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Cultures and their Faces

On the night of September 29, 2004, FannyAnn Eddy, founder of the Sierra Leone Lesbian and Gay Organization, was brutally murdered in the group’s offices in Freetown. Although the motives for her killing remain unclear, many suspect she was targeted for her visibility as a lesbian and an activist. Human Rights Watch worked closely with her. This essay is dedicated to her memory.

Lesbian, gay, bisexual, and transgender people have learned one lesson over the last twenty years: violence follows visibility. People can be killed for their courage in standing up, in speaking out about themselves. Yet FannyAnn’s life and death, on a continent where homosexuality is again and again called “un-African,” call attention to another truth. Cultures are made up of faces. They are not monoliths; they are composed of diverse individuals, each contributing to and minutely changing what the culture means and does. 

When a culture is reinvented for ideological purposes as a faceless, seamless whole—incapable of dissent from within, so that any dissenter automatically becomes an outsider; incapable of changing, so that growth seems like destruction—it has ceased to be an environment in which people can live and interpret their lives. It has become a rhetorical weapon to be wielded against individuals, a tool of repression. And any phenomenon that embraces innumerable Africans like FannyAnn can be called good or bad, right or wrong; but it cannot be called “un-African.”

The forces described here draw their strength from fear. They share an anxiety: that norms governing personal life, which family or community or religion used to inculcate, are losing strength. They share an ambition: to enlist the state’s authority to enforce those norms. If there is a useful definition of “fundamentalism,” perhaps it is this drive to seize the state, turn its spotlight on private life, and make it the agent of a newly-codified “tradition.” They fail to understand—or, perhaps, they understand too well—that a norm changes when it becomes a law: that, once backed by all the power of a modern state, it loses the flexibility and negotiability that are the essence of a tradition. It can only punish and repress, and it will find new victims.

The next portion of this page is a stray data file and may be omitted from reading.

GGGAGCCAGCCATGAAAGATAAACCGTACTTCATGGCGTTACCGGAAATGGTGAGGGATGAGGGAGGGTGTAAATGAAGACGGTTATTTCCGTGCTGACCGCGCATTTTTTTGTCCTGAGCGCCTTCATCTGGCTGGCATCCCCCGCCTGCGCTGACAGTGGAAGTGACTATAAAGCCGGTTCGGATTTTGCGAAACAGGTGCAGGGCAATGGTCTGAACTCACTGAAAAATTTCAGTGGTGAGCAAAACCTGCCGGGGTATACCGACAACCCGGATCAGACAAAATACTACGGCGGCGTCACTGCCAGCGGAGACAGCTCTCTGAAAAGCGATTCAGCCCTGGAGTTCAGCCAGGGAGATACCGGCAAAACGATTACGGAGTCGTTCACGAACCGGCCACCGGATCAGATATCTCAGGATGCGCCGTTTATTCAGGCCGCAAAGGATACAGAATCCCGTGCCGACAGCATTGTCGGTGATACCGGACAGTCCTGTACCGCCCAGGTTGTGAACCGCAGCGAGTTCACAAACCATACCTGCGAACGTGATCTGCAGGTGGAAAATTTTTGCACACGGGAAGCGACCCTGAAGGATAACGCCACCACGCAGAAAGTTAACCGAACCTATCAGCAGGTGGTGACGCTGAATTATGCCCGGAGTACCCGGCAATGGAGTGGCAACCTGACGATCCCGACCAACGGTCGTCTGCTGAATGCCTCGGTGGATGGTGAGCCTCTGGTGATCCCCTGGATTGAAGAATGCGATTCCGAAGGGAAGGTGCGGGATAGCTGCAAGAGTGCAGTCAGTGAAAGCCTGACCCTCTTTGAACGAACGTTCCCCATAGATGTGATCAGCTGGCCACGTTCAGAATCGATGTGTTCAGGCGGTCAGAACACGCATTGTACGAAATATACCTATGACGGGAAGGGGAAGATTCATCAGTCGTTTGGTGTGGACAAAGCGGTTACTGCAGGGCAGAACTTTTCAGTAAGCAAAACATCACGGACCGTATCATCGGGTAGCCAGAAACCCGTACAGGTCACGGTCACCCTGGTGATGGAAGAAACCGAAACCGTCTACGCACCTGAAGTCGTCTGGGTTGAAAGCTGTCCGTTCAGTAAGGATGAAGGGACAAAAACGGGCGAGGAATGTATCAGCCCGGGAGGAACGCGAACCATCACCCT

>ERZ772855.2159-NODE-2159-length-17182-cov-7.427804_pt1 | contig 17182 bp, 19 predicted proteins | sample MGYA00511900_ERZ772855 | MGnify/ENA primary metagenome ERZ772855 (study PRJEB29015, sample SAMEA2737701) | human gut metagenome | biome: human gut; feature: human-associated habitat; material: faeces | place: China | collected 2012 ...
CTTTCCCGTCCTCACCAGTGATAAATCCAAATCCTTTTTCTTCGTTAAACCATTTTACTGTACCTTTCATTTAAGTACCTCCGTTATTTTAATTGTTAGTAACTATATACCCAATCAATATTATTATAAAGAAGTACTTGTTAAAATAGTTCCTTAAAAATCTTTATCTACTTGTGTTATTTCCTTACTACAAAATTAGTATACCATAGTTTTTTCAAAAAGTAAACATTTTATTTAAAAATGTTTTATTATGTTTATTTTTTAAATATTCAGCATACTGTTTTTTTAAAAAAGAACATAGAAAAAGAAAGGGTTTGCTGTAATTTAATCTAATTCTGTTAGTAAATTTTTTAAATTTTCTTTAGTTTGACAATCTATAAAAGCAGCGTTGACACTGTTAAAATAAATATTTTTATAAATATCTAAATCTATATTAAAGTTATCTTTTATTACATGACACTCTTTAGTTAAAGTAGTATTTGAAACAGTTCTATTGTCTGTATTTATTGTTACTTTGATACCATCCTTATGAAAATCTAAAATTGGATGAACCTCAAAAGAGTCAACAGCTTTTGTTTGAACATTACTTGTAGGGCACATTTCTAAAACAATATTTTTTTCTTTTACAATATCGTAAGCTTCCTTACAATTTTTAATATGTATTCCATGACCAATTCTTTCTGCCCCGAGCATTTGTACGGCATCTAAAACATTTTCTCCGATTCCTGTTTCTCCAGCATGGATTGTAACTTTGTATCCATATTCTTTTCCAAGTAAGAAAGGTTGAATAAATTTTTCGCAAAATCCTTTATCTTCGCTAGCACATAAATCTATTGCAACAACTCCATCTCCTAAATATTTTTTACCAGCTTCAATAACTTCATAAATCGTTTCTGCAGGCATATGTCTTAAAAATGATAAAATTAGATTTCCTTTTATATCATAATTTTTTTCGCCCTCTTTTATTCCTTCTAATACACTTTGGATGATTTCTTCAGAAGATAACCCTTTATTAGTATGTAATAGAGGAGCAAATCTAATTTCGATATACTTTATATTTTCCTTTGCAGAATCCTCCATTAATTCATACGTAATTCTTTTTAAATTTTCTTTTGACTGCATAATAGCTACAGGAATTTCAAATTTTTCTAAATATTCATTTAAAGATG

The role of human rights principles, unquestionably, is to mark out spaces of personal freedom, to affirm areas where individual privacy and dignity and autonomy should prevail against state or community regulation. But human rights principles also defend communities. They guard them against measures which, by isolating or marginalizing people, threaten the whole body politic with epidemic disease. They protect minority and subcultural communities against change or uniformity forced on them by the state. They ensure diversity both among communities and cultures, and within them. 

A dialogue between “rights talk” and “culture talk” is overdue—one which explores not only the real meaning of culture, but the actual workings of rights. Rights work does not promise utopia, only an endless process of protecting basic human values against constantly renewing threats. But it also does not promise the dissolution of cultures or the annihilation of traditions. It helps to ensure that they remain responsive to the human beings they contain. To conserve is to care for, not to preserve unchanged. The dialogue will happen only if true conservatives, who respect the past because they grapple with its complexities, dismiss the false ideologies of cultural uniformity that exploit sexuality with no other real goal than to reject, exclude, and destroy.

<<previous  |  indexJanuary 2005